To date, there are no strategies in place for controlling the crab's numbers. Fishers are suggesting that the crab population be culled by opening the mitten crab to commercial fishing, but this is problematic, too.

Dugan said, "The idea is to figure out a way to get rid of the crabs. If you open a fishery, suddenly, they have a value."

Another concern is that parasites could spread like fire in a hayloft through the bay at some later date, because of the sheer number of crabs. Not just people but also raccoons and other animals that feed on mitten crabs could be infected.

Because crayfish are a potential intermediate host for the flukes, the scientists also dissected more than 400 crayfish from the estuary. Like the crabs, all the crayfish appear free of lung flukes.

Despite their findings, the scientists are cautious about concluding that eating the crabs is safe now or in the future.

"Until we finish our survey of the region's snails," Walter said, "we can't assess the risk of future introductions of lung flukes."

The scientists are in the process of analyzing hundreds of freshwater snails from the area to look for evidence of lung flukes. Even if the snails turn up clean, Culver said, there are other major health concerns - such as bioaccumulation of contaminants like mercury, selenium, arsenic and DDE (a byproduct of DDT) within the crabs.

The nation's Aquatic Nuisance Species Task Force has federal jurisdiction over the problem. Culver sits on the Task Force's Mitten Crab Control Committee, which has been asked to develop and oversee the implementation of a management plan. She said the committee is addressing four main issues: preventing the crab's spread; detecting new populations; reducing its negative effects; and, controlling its numbers.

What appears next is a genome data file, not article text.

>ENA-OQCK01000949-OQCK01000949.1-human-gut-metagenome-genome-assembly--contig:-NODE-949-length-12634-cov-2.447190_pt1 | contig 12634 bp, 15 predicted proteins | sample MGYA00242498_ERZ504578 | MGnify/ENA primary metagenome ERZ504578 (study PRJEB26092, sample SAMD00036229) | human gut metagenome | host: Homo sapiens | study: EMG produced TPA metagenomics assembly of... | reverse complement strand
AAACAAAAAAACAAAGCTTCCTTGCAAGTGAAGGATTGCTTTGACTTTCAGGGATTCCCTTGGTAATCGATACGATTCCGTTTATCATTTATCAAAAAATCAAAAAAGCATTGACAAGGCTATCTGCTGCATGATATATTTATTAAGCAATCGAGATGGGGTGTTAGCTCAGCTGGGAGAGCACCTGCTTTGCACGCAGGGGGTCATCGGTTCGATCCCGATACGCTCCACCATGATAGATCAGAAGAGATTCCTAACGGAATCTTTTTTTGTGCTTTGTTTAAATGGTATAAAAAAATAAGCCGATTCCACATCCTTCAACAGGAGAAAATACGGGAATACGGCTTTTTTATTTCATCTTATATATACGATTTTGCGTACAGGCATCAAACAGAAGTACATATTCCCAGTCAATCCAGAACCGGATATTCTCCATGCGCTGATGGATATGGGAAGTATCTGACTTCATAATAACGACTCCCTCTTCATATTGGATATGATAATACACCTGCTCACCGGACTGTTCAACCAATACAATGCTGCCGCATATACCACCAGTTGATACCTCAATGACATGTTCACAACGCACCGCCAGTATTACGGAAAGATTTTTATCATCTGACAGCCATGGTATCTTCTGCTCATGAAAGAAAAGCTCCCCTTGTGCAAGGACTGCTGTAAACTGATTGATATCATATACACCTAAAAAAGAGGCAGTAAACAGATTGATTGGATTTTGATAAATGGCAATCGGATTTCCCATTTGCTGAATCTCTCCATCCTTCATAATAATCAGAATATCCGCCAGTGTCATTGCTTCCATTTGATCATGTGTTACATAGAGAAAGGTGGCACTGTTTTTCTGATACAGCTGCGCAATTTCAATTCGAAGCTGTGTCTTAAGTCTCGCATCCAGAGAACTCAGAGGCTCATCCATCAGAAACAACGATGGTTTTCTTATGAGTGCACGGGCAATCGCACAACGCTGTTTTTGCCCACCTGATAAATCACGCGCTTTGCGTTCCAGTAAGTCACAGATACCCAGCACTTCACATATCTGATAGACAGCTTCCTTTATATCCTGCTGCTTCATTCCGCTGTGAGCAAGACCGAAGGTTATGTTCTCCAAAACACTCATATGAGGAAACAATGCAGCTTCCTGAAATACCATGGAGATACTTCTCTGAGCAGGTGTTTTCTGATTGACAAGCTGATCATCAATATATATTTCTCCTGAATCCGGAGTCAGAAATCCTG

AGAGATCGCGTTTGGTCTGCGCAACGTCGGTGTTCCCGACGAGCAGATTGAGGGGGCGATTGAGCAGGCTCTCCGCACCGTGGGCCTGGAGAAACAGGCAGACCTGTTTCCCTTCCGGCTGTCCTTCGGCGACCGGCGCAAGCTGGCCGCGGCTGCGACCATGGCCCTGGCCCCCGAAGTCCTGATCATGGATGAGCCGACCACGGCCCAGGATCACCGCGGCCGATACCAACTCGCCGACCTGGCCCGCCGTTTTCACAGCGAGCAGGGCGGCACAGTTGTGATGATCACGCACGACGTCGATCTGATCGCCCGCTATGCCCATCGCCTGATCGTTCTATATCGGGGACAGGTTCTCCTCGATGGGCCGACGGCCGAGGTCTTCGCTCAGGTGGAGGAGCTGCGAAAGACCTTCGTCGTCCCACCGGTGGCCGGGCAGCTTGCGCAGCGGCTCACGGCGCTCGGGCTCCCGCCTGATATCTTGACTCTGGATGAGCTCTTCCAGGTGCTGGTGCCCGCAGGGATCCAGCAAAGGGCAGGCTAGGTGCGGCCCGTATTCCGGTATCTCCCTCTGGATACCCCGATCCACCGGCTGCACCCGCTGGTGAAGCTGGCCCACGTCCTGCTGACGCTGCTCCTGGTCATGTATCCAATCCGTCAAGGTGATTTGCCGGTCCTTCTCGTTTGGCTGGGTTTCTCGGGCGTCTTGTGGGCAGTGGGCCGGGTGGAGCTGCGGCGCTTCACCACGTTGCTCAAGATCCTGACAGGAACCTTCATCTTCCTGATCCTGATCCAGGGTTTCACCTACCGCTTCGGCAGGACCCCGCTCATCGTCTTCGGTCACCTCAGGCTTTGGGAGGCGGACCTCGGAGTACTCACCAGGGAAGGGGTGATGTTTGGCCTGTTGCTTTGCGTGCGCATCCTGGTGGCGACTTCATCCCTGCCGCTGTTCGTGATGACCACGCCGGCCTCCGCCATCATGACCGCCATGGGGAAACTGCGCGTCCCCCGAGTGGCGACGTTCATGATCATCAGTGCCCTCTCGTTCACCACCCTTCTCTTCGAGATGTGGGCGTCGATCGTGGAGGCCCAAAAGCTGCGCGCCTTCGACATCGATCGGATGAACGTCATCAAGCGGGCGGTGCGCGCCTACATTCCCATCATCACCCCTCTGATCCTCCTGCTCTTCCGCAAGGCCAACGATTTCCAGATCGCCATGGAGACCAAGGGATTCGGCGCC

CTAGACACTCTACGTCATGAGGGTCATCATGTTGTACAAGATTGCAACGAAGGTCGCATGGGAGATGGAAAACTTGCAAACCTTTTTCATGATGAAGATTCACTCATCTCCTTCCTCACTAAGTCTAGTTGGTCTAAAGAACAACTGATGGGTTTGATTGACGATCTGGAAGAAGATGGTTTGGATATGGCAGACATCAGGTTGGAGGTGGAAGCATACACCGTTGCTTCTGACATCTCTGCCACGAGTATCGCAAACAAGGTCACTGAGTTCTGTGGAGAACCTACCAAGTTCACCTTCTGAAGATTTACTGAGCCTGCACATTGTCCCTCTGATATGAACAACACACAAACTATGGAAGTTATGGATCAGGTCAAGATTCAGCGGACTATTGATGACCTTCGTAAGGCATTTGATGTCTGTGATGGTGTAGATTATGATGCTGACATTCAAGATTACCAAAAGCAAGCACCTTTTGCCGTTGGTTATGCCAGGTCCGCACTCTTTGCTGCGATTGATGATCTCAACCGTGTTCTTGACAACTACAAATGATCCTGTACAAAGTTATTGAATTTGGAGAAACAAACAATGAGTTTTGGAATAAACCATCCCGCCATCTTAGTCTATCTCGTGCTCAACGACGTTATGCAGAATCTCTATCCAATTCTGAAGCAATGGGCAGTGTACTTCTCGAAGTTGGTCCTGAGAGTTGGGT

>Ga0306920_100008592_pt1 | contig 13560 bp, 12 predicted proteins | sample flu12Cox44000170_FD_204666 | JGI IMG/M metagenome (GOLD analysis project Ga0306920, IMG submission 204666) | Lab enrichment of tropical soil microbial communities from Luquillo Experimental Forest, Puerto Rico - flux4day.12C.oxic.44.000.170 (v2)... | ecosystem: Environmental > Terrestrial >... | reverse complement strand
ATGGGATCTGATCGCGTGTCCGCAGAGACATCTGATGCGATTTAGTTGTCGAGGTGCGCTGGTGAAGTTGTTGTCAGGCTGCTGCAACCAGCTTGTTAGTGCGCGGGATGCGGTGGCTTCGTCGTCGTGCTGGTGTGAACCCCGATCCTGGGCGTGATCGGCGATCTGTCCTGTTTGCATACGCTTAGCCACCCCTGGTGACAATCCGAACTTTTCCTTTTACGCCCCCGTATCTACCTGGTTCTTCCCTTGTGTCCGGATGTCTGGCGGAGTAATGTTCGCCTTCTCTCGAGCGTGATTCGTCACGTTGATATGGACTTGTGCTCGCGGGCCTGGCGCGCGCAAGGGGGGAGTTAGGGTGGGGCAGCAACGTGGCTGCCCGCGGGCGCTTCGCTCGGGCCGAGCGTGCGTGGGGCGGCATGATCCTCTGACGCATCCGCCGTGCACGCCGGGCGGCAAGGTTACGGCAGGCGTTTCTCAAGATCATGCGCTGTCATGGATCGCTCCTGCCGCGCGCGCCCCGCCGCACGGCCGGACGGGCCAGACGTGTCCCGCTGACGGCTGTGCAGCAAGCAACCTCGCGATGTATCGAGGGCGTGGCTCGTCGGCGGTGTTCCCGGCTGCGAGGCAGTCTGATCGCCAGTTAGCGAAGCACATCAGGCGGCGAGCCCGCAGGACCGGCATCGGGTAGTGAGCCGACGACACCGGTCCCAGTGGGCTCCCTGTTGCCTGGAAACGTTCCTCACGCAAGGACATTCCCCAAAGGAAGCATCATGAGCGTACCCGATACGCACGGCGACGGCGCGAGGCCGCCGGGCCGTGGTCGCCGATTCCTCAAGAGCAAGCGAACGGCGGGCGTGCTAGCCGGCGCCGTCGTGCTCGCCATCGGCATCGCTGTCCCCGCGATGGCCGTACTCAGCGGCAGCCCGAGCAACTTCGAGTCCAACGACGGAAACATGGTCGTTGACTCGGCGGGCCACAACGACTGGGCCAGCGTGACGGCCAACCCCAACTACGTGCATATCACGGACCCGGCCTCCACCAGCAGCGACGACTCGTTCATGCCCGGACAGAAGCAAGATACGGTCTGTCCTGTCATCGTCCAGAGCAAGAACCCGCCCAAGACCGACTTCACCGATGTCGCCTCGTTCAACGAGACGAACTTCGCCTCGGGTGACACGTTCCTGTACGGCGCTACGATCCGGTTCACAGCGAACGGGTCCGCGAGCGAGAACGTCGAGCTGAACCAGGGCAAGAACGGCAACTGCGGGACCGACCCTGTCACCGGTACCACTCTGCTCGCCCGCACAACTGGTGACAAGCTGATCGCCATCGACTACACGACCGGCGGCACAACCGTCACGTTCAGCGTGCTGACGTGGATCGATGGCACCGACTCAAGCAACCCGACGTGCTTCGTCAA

###

The National Sea Grant College Program is a university-based program that promotes the wise use and stewardship of coastal and marine resources through research, outreach and education.

Websites:

http://www.delta.dfg.ca.gov/mittencrab/

http://www.mp.usbr.gov/mittencrabs/


Story Source:

The above story is based on materials provided by National Sea Grant College Program. Note: Materials may be edited for content and length.


Cite This Page:

National Sea Grant College Program. "Sea Grant Study Finds Chinese Mitten Crabs Appear Free Of Human Parasite Lung Flukes." ScienceDaily. ScienceDaily, 15 November 2001. <www.sciencedaily.com/releases/2001/11/011115072138.htm>.
National Sea Grant College Program. (2001, November 15). Sea Grant Study Finds Chinese Mitten Crabs Appear Free Of Human Parasite Lung Flukes. ScienceDaily. Retrieved December 19, 2014 from www.sciencedaily.com/releases/2001/11/011115072138.htm
National Sea Grant College Program. "Sea Grant Study Finds Chinese Mitten Crabs Appear Free Of Human Parasite Lung Flukes." ScienceDaily. www.sciencedaily.com/releases/2001/11/011115072138.htm (accessed December 19, 2014).